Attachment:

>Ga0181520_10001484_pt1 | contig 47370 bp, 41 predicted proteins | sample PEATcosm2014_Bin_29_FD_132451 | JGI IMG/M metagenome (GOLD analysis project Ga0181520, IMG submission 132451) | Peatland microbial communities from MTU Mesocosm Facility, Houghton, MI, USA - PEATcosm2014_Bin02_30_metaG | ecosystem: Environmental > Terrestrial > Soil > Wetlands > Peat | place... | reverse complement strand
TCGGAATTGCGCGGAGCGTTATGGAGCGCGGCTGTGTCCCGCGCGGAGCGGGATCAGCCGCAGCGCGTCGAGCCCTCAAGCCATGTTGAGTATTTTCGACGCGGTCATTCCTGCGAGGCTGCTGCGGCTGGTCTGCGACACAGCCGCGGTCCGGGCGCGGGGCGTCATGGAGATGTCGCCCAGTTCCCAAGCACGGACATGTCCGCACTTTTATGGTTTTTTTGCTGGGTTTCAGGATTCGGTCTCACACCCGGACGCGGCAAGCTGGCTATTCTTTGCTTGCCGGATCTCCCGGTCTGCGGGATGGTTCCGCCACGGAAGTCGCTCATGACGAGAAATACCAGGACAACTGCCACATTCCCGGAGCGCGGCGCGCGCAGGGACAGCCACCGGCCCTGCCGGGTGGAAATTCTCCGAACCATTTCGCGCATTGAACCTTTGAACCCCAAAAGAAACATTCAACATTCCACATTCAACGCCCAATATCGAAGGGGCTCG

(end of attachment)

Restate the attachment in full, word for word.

>Ga0181520_10001484_pt1 | contig 47370 bp, 41 predicted proteins | sample PEATcosm2014_Bin_29_FD_132451 | JGI IMG/M metagenome (GOLD analysis project Ga0181520, IMG submission 132451) | Peatland microbial communities from MTU Mesocosm Facility, Houghton, MI, USA - PEATcosm2014_Bin02_30_metaG | ecosystem: Environmental > Terrestrial > Soil > Wetlands > Peat | place... | reverse complement strand
TCGGAATTGCGCGGAGCGTTATGGAGCGCGGCTGTGTCCCGCGCGGAGCGGGATCAGCCGCAGCGCGTCGAGCCCTCAAGCCATGTTGAGTATTTTCGACGCGGTCATTCCTGCGAGGCTGCTGCGGCTGGTCTGCGACACAGCCGCGGTCCGGGCGCGGGGCGTCATGGAGATGTCGCCCAGTTCCCAAGCACGGACATGTCCGCACTTTTATGGTTTTTTTGCTGGGTTTCAGGATTCGGTCTCACACCCGGACGCGGCAAGCTGGCTATTCTTTGCTTGCCGGATCTCCCGGTCTGCGGGATGGTTCCGCCACGGAAGTCGCTCATGACGAGAAATACCAGGACAACTGCCACATTCCCGGAGCGCGGCGCGCGCAGGGACAGCCACCGGCCCTGCCGGGTGGAAATTCTCCGAACCATTTCGCGCATTGAACCTTTGAACCCCAAAAGAAACATTCAACATTCCACATTCAACGCCCAATATCGAAGGGGCTCG